Broughty Ferry is where my family has lived for over four hundred years. I have seen many changes over my lifetime, but have never ceased to appreciate how lucky I am to live in the hidden county of Angus with its variety of coastal and countryside scenery.
We love to take our visitors on a trip by car up the Dundee Law where they see a breathtaking view over the Estuary of the River Tay to the Lomond Hills of Fife, the fertile Carse of Gowrie, and the Sidlaw Hills just hiding the glens of Angus - Clova, Isla and Prosen - good walking countryside.
From here, you can also see the road and rail bridges spanning the Tay, Frigate Unicorn and RRS Discovery part of Dundee's maritime past. In 2005 after a commission by Dundee City Council, 5 penguins were created by sculptor Angela Hunter to commemorate the RRS Discovery, the famous ship used for Captain Robert Falcon Scott's first successful journey to the Antarctic. They now sit on the wall of the City Churches in central Dundee.
They are one of a number of pieces of public art throughout the city, including Desperate Dan and a dragon. For ten weeks in summer 2018, the streets, parks and public areas of Dundee and its surrounding landscape were invaded by a colony of colourful giant penguins as part of a Wild in Art event by Maggie's Dundee.
We must not forget another part of Dundee's history. Once known as Jutopolis due to the thriving industry of weaving jute for sacks, the city's mills are now providing housing in flats. The former mill at Verdant Works is now a museum telling the story of the process of turning jute into cloth and the conditions of those who worked in the mills. Some of those workers tell their stories. Dundee's beloved McManus Art Gallery and Museum containing the skeleton of the famous Tay whale has undergone a major revamp and its layout makes it easy to pop in to explore one of its many themed rooms with lots of things for children to do.
September 15th 2018 sees the opening of V&A Dundee, Scotland's first design museum. It will host major exhibitions, celebrate design heritage, inspire and promote contemporary talent, and encourage future design innovation. The building itself is an iconic feature, sitting like a ship launching into the sea. The Japanese architect, Kengo Kuma, is designing the stadium for Tokyo Olympic games in 2020.
Looking out to the North Sea, you can see the old fishing village of Broughty Ferry with its castle on a promontory, a large stretch of golden sands and now a bustling scene of boutique shops and mouth watering cafes - our grandsons' favourite being the ice cream parlour - Visocchi's.
The challenging links of Carnoustie Golf Course, scene of the British Open, is a favourite with our golfing friends.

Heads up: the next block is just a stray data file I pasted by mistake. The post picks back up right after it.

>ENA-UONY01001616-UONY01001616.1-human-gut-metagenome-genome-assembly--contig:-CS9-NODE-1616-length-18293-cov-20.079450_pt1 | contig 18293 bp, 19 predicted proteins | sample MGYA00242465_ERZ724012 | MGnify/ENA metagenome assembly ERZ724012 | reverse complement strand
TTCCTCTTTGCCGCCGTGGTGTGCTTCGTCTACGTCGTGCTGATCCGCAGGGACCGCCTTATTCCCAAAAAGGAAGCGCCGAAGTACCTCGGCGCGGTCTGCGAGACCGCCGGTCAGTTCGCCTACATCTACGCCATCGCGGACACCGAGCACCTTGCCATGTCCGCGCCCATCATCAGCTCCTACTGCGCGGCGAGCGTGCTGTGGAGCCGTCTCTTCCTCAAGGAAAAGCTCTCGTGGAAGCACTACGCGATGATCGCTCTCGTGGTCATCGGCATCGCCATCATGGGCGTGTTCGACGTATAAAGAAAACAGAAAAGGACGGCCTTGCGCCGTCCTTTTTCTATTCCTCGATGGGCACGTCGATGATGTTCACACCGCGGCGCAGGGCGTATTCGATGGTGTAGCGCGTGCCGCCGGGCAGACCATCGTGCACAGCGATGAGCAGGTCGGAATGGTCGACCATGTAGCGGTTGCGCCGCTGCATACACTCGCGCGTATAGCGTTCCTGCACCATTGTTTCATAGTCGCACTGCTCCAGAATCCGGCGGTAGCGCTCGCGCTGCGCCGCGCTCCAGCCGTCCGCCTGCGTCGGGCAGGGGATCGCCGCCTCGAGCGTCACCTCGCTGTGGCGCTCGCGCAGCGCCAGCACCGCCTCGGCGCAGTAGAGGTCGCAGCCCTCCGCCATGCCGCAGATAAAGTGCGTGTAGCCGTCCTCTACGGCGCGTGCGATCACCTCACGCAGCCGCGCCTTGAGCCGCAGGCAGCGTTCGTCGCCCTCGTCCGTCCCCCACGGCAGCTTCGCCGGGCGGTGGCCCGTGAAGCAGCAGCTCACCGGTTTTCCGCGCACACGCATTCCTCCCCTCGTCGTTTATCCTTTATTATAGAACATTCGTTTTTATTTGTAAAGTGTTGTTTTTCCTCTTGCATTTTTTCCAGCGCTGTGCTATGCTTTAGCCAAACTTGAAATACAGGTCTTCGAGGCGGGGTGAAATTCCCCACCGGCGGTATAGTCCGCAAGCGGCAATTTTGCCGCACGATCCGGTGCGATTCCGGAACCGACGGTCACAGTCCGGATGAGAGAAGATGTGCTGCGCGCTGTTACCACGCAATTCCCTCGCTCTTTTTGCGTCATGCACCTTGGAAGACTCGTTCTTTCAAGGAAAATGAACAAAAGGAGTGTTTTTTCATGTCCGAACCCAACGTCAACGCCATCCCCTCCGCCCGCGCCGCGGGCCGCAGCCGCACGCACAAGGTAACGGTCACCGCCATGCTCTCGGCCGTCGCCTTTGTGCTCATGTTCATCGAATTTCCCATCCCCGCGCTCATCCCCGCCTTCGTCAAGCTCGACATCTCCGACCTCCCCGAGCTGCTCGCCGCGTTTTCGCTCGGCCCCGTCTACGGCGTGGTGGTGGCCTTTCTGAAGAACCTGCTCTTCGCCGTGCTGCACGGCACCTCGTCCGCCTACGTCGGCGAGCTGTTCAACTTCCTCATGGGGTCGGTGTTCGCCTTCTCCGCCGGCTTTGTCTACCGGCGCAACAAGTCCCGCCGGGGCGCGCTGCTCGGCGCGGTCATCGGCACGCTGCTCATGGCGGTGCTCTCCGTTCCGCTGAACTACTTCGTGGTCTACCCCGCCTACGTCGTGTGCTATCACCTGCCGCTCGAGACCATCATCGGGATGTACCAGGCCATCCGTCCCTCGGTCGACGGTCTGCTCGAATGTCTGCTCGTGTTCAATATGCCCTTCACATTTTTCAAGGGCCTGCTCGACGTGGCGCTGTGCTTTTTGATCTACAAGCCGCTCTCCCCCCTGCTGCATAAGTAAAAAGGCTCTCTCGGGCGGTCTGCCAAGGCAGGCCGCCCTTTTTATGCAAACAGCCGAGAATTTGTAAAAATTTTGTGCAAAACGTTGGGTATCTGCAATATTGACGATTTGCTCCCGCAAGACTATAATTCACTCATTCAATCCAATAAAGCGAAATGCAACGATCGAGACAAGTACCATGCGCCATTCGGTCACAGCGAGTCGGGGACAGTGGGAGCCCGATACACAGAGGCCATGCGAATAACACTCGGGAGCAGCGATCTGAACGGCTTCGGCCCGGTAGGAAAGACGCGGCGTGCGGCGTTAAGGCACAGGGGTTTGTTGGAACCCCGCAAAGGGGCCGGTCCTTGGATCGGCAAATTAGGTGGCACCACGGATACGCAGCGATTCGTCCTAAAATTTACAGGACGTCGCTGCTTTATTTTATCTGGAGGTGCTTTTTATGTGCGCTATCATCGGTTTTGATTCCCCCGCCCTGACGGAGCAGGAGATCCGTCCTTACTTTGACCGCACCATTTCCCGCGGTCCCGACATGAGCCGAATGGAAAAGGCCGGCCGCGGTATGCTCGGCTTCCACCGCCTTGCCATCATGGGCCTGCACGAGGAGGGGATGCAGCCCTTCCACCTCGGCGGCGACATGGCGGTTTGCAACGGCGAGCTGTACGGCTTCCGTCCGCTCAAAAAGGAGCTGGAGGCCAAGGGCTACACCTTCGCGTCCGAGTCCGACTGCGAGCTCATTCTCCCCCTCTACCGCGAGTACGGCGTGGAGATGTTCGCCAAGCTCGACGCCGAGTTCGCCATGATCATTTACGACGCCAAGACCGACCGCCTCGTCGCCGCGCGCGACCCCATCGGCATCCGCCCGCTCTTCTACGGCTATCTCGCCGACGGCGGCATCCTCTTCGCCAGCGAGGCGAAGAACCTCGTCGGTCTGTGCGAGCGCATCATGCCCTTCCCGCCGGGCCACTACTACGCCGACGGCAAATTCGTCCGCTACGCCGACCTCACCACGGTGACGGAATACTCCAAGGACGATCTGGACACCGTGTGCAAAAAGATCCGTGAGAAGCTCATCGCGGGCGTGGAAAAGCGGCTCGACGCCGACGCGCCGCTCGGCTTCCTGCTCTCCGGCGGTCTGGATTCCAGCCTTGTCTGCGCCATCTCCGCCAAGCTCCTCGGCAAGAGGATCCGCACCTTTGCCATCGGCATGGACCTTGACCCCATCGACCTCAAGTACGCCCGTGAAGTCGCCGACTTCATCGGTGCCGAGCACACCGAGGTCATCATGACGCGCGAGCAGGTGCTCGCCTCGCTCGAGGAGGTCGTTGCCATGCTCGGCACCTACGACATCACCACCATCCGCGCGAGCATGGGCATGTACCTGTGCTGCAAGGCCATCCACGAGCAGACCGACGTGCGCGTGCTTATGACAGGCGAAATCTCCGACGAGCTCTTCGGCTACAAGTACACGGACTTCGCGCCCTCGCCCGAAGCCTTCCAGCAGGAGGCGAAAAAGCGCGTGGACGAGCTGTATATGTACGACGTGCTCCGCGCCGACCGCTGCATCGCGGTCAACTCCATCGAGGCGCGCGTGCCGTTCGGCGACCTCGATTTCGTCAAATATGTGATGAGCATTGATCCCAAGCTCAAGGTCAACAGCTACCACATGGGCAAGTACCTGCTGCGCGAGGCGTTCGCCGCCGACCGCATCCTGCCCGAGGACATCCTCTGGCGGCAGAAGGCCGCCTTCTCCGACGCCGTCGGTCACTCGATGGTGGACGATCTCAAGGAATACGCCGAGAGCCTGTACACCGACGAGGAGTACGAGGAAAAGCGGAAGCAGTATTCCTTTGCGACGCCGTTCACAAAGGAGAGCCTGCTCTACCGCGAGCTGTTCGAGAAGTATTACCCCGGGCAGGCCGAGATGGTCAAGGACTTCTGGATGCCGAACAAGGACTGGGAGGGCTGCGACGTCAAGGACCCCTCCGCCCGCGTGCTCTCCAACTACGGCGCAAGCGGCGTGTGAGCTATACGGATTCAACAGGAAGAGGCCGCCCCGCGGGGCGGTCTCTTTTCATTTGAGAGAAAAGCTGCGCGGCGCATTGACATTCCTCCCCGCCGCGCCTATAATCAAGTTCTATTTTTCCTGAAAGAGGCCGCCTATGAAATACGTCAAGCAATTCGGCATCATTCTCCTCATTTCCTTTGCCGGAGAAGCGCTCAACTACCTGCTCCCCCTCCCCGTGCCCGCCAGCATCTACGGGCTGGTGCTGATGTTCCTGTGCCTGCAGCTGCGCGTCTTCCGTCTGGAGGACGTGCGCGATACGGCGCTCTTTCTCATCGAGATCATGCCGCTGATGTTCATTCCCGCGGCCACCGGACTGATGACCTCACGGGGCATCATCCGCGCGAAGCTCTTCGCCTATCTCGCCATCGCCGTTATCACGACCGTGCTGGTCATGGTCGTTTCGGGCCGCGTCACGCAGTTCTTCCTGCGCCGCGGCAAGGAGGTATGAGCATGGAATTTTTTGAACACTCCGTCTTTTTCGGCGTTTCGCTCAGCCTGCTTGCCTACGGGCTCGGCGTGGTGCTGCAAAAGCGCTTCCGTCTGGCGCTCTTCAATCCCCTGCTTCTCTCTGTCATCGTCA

A little further on is Arbroath, home of that delicacy the "Smokie", a fish to challenge the most sophisticated of foods especially when eaten straight from one of the many smokeries. We often serve this for breakfast.
We sometimes pop in to Arbroath Abbey to witness the colourful re-enactment of the Declaration of Arbroath 1320, securing Scotland's independence from England.
We enjoy a walk along Seaton Cliffs a paradise for flora and fauna of coastal Angus.
A few miles northwards is one of our favourite places, Lunan Bay. The thrill of the smell, sight and sounds of the North Sea breaking on the stunning beach is etched in our psyche.
The Royal Burgh of Montrose is the most northerly coastal town of Angus. We like its wide-open streets and the narrow alleys leading off down to the sea. It is located at the mouth of a spectacular tidal lagoon, which is now an important wildlife sanctuary. Nearby is House of Dun, once the home of the Angus poet Violet Jacob. It has spectacular plasterwork, a lovely garden - not to mention great home baking in the café and working craft shops.
Inland, at the entrance to Glen Esk, lies Edzell Castle. It has one of the most unusual walled gardens we have ever seen - carved figures and niches for plants as well as a knot garden.
Further into the glen is The Retreat Glenesk, a good place to sample Scottish home baking and Scottish crafts.
Another favourite place is the little red toon of Kirriemuir, the Gateway to the Glens. It is worth visiting the Camera Obscura on Kirrie Hill, donated to his birthplace by Sir JM Barrie the author of Peter Pan. This is just 5 miles from fairy tale Glamis Castle.
Angus, known as Scotland's birthplace, is last refuge of the ancient blue painted Picts. St Vigeans Museum, near Arbroath, carved standing stones at Aberlemno and Meigle Museum holding many artefacts, tell the story of their culture.
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